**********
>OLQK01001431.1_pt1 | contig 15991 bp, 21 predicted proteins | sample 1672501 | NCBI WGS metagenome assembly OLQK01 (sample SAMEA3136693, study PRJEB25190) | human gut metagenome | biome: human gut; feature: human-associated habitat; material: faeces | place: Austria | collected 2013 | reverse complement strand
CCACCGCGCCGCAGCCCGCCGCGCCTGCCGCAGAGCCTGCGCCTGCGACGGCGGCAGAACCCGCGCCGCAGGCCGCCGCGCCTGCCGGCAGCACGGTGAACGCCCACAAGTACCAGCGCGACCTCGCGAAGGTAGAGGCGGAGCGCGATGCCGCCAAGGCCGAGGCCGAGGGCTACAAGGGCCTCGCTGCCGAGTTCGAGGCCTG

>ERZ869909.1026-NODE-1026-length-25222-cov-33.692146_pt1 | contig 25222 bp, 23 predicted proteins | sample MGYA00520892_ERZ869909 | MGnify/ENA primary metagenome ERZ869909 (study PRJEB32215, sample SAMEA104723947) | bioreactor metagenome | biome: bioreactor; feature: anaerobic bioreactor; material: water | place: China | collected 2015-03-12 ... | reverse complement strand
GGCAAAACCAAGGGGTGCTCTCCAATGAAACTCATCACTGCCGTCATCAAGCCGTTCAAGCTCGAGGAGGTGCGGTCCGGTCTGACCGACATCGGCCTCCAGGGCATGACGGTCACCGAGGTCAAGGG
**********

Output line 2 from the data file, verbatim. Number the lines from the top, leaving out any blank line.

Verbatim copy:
CCACCGCGCCGCAGCCCGCCGCGCCTGCCGCAGAGCCTGCGCCTGCGACGGCGGCAGAACCCGCGCCGCAGGCCGCCGCGCCTGCCGGCAGCACGGTGAACGCCCACAAGTACCAGCGCGACCTCGCGAAGGTAGAGGCGGAGCGCGATGCCGCCAAGGCCGAGGCCGAGGGCTACAAGGGCCTCGCTGCCGAGTTCGAGGCCTG